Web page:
Tattoos have moved from being a watermark of rebels and social outcasts to the most trending fashion styles identified with celebrities around the world.
Tattooing is no doubt one of the fast growing means young people use to beautify their bodies. It is a form of body modification where a design is made by inserting ink, dyes and pigments, either indelible or temporary, into the dermis layer of the skin to change the pigment.
The word “tattoo” was first written in 1769 and comes from the Polynesian noun tatau, which means “mark made on the skin.”
People have different reasons for getting tattoos. While many young adults get tattoos based on drunken whimsy, others take it seriously as their body art fraught with meaning and symbolism.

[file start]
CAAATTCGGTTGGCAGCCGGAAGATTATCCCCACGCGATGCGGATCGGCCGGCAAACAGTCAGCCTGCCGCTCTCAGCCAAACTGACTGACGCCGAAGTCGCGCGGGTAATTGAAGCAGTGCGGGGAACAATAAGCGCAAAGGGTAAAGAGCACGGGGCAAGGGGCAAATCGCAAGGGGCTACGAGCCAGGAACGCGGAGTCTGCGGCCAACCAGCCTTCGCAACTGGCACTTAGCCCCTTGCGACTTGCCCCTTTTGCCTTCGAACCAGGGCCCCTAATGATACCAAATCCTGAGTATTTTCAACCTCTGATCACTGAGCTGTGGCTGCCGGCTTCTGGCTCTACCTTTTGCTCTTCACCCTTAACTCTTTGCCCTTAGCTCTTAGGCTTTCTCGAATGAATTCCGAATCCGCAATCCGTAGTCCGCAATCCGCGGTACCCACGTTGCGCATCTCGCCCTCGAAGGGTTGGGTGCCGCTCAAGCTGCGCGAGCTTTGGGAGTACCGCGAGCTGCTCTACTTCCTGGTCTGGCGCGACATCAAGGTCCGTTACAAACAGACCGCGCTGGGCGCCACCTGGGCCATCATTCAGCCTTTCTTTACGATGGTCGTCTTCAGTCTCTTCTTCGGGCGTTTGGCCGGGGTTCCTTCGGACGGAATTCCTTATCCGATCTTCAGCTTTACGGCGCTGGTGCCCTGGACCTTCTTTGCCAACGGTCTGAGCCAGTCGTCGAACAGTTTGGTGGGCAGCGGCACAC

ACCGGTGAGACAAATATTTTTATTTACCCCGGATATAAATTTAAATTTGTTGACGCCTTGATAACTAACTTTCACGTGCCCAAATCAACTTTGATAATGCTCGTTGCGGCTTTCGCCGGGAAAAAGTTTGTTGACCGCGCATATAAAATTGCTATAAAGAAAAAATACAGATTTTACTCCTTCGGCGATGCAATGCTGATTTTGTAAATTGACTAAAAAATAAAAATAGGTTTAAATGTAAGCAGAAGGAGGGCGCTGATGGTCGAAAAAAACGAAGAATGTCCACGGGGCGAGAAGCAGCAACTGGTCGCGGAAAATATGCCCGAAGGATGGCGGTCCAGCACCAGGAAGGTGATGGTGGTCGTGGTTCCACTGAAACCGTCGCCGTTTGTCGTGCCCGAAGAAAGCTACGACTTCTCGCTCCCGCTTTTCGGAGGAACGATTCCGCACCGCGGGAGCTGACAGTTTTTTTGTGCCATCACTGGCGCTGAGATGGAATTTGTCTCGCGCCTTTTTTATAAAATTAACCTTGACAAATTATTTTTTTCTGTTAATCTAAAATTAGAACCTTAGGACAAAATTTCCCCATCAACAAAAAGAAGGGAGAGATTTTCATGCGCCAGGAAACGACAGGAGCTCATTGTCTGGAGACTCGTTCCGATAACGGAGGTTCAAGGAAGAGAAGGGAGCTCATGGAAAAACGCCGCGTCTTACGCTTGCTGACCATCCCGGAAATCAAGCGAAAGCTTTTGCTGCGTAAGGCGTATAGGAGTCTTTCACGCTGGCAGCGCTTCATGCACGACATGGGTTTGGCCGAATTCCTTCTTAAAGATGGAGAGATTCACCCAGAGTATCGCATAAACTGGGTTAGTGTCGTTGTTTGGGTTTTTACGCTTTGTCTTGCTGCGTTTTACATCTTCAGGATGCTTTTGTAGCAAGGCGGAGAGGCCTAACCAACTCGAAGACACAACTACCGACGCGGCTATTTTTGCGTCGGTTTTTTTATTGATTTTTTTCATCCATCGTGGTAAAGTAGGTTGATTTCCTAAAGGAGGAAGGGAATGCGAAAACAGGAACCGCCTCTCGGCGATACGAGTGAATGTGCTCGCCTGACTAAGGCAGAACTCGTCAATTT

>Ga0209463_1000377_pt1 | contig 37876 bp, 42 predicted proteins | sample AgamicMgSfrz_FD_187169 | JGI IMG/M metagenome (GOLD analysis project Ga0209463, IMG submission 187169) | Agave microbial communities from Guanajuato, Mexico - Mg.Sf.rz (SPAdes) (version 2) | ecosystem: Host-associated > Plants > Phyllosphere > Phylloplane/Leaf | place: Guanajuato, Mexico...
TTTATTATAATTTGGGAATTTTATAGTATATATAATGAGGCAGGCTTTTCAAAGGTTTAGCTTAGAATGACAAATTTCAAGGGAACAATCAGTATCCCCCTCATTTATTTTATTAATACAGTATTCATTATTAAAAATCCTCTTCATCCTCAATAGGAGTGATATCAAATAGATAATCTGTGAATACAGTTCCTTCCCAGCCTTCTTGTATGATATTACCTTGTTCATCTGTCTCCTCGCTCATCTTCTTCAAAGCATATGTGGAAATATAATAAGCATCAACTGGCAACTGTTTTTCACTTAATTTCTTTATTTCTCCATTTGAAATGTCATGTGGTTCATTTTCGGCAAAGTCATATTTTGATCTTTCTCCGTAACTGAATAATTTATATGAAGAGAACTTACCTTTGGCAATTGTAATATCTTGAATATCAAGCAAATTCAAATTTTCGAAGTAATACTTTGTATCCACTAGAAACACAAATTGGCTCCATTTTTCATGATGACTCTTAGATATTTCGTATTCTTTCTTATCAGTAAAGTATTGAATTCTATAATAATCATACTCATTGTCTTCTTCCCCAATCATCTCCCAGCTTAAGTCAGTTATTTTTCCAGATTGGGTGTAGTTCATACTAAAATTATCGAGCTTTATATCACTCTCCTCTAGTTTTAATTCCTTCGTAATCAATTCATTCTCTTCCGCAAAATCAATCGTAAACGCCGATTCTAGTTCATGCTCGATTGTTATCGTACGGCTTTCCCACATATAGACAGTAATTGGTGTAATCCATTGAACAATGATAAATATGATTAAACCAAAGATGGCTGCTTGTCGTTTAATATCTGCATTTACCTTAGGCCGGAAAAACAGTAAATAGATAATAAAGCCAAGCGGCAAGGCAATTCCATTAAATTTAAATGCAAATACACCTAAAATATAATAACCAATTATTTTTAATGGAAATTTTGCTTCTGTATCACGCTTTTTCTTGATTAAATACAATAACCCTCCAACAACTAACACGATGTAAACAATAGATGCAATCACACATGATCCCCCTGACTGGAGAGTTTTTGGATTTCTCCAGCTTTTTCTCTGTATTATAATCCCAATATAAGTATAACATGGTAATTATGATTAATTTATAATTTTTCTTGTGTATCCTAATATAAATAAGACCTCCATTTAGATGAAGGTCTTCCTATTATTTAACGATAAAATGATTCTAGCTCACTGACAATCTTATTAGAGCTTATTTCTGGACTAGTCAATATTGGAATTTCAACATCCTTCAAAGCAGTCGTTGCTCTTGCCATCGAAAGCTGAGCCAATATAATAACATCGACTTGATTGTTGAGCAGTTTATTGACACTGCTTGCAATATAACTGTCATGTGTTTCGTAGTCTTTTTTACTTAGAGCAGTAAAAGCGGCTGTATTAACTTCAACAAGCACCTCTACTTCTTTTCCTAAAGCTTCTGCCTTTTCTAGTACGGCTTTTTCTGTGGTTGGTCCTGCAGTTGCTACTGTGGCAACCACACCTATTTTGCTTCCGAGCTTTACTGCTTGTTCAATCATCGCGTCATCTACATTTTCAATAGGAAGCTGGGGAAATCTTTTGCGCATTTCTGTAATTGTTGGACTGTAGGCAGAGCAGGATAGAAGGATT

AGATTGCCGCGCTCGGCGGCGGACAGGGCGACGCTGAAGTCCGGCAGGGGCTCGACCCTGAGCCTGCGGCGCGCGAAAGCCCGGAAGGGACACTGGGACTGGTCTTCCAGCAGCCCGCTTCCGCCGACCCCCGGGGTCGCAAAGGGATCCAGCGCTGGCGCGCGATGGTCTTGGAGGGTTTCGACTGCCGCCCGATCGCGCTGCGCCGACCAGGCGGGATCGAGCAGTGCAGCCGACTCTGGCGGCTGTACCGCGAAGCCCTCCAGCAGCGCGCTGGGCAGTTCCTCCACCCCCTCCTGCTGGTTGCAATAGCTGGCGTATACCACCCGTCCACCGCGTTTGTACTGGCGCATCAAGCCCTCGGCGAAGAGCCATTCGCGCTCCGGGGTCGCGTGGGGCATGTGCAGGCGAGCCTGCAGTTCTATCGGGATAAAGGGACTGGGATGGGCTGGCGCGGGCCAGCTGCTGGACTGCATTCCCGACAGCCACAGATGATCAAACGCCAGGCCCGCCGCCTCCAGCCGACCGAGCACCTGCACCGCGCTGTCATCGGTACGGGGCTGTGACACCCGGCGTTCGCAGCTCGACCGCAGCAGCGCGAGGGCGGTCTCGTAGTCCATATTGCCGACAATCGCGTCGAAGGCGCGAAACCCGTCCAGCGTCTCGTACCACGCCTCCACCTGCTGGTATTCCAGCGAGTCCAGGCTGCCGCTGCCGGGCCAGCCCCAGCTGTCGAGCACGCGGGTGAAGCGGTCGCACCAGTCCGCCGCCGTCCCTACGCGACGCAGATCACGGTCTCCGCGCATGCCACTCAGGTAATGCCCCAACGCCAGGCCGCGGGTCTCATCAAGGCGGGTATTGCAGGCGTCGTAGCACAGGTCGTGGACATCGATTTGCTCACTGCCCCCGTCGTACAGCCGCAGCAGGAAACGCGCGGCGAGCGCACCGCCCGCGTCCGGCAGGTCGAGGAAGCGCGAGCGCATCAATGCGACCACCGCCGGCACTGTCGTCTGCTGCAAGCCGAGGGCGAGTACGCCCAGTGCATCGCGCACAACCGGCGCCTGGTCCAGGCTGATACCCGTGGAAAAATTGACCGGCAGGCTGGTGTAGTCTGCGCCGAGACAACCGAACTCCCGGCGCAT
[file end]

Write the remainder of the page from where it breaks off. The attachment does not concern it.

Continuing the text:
Other reasons why people get tattooed include:
- To Commemorate personal or shared experiences.
- Remind oneself of personal milestones/achievements
- Remember a loved one who has passed away among many other reasons
However, it is important to note that our reasoning for getting tattooed usually changes over time. Years back it was symbolic but in this time and age, it could be a way of expressing one’s self.
Some young adults see body piercing as a way of taking back their bodies that they don’t believe they were responsible for creating.
The top 10 most popular spots for tattoos are lower back, wrist, foot, ankle, armband, back-piece, arm, chest, breast, and neck. Funny as it could sound, your skin is pricked between 50 to 3,000 times a minute when you are getting a tattoo.
Again, the chainsaw juggling, unicycling, sword-swallowing Lucky Diamond Rich (Australia, born New Zealand), who has spent over 1,000 hours having his body modified by hundreds of tattoo artists, is currently the most tattooed man in the world, according to the Guinness world record book.